‘Paper Mario: Color Splash’ Review: Must-See Details & Screenshots

Paper Mario: Color Splash

Despite their kid-friendly appearance, Paper Mario games have always been geared squarely at adults. Witty writers crammed countless inside jokes and pop culture references into the dialogue, and their demanding, often obtuse puzzles rivaled those of Zelda. Satisfying turn-based battles and open-ended levels ripe for exploration and hidden secrets built the series into one of the most popular RPG-lites on any system. Developer Intelligent Systems didn’t mess with the proven formula with Paper Mario: Color Splash, creating a game that feels like you’ve played it a dozen times before. The trick is that it’s good enough to get you to keep you excited about playing it once again.

GamePaper Mario: Color Splash
Console: Wii U (reviewed)
Publisher: Nintendo
Developer: Intelligent Systems
Release Date: October 7

The writing is the high point of the game, which has you maneuvering paper cutouts of Mario and his posse through a hyper-cute panoramic world of Prism Island, which has been drained of color, Pleasantville-style. It’s on you to scour the environment for clues, talk to a parade of sarcastic characters, bop the heads of a few hundred Goombas, and bring back the rainbow. There are always hints as to what you’re supposed to do, but the challenge lies in finding out how to execute the vague instructions. If point-and-click adventures such as Myst pulled you in back in the day, you know what to expect here.

Series obsessives will be most at home. Battles are an engaging treat, thanks to the ability to time button presses to block enemies’ attacks and enhance your own offensives. Special moves require precise timing to pull off the biggest damage bonuses. You pull them up via a playing card system that has a hint of Hearthstone. To succeed, you have to stack your deck with a series of varied moves, boosts and condition neutralizers that prepare you for any of the variants you face. Fail to manage your inventory and you’ll find yourself getting jumped by powerful enemies you aren’t prepared for, ending your journey with cruel decisiveness. The way to succeed is to search out every corner for the rarest cards, then put together a cohesive strategy of how you’ll use them.

Past games in the series have fallen victim to frustrating bottlenecks that cut your progress short, forcing you to retreat and grind until you reach recommended levels. There’s none of that in Color Splash, due to the controversial but effective choice to do away with experience points and leveling. The move may rob the game of many of its RPG elements, but ups the pace and keeps you engaged in the story’s forward momentum rather than feeling as though you’re stuck in an unforgiving chore loop. While you may find the urge to grind in order to score better cards, you’ll usually find your inventory full, with enough solid choices to help you through most dangers you encounter.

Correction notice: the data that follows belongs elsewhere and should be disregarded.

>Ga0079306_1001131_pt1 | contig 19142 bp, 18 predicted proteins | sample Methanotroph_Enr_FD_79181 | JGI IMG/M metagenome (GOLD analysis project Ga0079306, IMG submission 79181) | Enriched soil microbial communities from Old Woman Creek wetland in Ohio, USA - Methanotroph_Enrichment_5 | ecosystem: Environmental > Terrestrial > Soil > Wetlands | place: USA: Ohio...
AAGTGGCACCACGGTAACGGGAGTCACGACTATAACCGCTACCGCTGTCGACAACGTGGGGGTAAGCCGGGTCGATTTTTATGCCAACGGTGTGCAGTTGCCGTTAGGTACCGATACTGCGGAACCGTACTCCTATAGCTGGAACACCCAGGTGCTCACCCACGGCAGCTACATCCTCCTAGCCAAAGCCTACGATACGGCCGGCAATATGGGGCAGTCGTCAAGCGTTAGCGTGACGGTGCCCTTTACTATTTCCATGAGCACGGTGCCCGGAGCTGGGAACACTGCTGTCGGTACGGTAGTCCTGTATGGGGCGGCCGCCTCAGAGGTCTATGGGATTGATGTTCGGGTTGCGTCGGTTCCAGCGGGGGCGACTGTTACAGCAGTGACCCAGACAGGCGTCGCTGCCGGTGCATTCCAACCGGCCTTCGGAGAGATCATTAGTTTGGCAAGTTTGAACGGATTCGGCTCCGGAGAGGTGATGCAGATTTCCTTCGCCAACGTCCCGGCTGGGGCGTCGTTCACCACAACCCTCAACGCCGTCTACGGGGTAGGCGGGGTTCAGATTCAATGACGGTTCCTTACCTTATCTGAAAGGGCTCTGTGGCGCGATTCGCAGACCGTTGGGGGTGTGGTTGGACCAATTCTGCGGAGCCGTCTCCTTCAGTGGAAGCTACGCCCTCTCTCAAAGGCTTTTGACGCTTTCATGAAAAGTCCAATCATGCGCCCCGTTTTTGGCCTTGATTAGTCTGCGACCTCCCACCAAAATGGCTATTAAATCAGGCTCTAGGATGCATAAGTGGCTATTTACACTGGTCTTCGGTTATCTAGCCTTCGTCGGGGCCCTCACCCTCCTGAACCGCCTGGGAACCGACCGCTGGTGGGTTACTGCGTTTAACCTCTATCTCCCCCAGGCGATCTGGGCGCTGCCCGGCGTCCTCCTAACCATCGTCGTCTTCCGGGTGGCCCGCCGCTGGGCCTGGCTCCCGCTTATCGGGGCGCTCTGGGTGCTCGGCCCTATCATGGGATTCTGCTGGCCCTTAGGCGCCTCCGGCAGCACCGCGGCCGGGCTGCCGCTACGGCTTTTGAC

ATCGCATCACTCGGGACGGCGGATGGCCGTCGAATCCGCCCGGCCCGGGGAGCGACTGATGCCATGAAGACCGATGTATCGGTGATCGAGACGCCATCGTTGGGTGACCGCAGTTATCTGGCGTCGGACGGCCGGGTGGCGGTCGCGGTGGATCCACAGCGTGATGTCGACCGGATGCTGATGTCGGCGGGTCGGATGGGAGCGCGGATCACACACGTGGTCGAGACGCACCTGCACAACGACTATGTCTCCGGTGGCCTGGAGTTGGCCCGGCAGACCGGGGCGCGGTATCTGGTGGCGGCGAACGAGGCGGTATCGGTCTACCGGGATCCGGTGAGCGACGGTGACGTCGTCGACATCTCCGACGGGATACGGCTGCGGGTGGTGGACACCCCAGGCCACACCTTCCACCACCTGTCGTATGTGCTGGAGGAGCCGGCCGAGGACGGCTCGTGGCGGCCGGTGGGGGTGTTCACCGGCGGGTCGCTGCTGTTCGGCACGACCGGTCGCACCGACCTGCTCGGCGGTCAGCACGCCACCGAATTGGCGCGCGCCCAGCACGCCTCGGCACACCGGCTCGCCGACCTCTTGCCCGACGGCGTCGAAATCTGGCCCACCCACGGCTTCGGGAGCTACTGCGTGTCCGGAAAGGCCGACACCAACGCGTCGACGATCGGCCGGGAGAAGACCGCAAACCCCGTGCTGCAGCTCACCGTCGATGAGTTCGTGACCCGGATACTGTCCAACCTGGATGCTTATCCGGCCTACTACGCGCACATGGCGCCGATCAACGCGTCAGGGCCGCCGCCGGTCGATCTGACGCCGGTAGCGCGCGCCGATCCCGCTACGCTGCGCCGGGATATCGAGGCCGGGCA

The Wii U is fading fast, with few big-hitter games coming out on the console as Nintendo prepares to launch its successor, the NX, in March. There isn’t much for owners of the system to look forward to, and that makes the release of Paper Mario: Color Splash, all he more exciting to those who have stayed committed to the console. This is exactly the type of game Nintendo loyalists have in mind when they go all in on the publisher’s systems, and a welcome reward for those who have stuck it out. Fun, humorous, and exciting throughout, this is the type of game that makes Xbox One and PS4 owners — if not jealous — definitely nostalgic for the time they ate up previous Paper Mario games on past Nintendo consoles. It’s not often that Wii U players have the privilege of playing such a game, so they should enjoy it while they can.

ORDER: Paper Mario: Color Splash here

Paper Mario: Color Splash Reviews Around The Web:

Paper Mario: Color Splash, with its silly demeanor and flashy world with witty inhabitants and arcade button presses, is a game for somebody.” –Nintendo Life

“The regular gameplay is what you expect from a Sticker Star follow-up, though many of the elements have been improved.” –Nintendo World Report

“If what I played of Paper Mario: Color Splash is any indication, Nintendo’s current console may still have a little gas left in the tank.” –Game Informer

Paper Mario: Color Splash Screenshots

The publisher provided a review copy. 

Order Phil Villarreal’s novel, Zeta Male, here.

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